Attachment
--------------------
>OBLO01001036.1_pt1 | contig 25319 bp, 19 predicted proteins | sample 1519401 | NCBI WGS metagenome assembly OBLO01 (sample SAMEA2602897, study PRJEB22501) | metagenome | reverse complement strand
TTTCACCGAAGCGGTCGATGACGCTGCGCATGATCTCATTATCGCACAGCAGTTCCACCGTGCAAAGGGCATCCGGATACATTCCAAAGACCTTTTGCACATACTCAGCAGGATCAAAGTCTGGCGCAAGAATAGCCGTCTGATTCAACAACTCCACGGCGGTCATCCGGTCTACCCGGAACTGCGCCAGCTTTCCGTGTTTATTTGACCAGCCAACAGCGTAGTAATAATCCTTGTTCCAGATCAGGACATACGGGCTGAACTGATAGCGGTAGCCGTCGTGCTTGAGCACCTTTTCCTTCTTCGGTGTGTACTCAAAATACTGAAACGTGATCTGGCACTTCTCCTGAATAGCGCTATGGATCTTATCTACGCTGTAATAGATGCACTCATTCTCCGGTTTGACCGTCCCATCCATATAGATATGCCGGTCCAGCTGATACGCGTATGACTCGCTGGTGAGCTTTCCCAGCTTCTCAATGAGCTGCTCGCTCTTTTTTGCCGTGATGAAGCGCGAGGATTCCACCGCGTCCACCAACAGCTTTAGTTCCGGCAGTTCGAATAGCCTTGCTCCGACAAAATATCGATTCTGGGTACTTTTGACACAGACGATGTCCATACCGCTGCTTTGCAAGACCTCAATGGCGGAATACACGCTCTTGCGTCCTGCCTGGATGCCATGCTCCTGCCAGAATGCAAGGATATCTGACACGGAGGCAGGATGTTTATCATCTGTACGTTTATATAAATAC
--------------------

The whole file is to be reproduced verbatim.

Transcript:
>OBLO01001036.1_pt1 | contig 25319 bp, 19 predicted proteins | sample 1519401 | NCBI WGS metagenome assembly OBLO01 (sample SAMEA2602897, study PRJEB22501) | metagenome | reverse complement strand
TTTCACCGAAGCGGTCGATGACGCTGCGCATGATCTCATTATCGCACAGCAGTTCCACCGTGCAAAGGGCATCCGGATACATTCCAAAGACCTTTTGCACATACTCAGCAGGATCAAAGTCTGGCGCAAGAATAGCCGTCTGATTCAACAACTCCACGGCGGTCATCCGGTCTACCCGGAACTGCGCCAGCTTTCCGTGTTTATTTGACCAGCCAACAGCGTAGTAATAATCCTTGTTCCAGATCAGGACATACGGGCTGAACTGATAGCGGTAGCCGTCGTGCTTGAGCACCTTTTCCTTCTTCGGTGTGTACTCAAAATACTGAAACGTGATCTGGCACTTCTCCTGAATAGCGCTATGGATCTTATCTACGCTGTAATAGATGCACTCATTCTCCGGTTTGACCGTCCCATCCATATAGATATGCCGGTCCAGCTGATACGCGTATGACTCGCTGGTGAGCTTTCCCAGCTTCTCAATGAGCTGCTCGCTCTTTTTTGCCGTGATGAAGCGCGAGGATTCCACCGCGTCCACCAACAGCTTTAGTTCCGGCAGTTCGAATAGCCTTGCTCCGACAAAATATCGATTCTGGGTACTTTTGACACAGACGATGTCCATACCGCTGCTTTGCAAGACCTCAATGGCGGAATACACGCTCTTGCGTCCTGCCTGGATGCCATGCTCCTGCCAGAATGCAAGGATATCTGACACGGAGGCAGGATGTTTATCATCTGTACGTTTATATAAATAC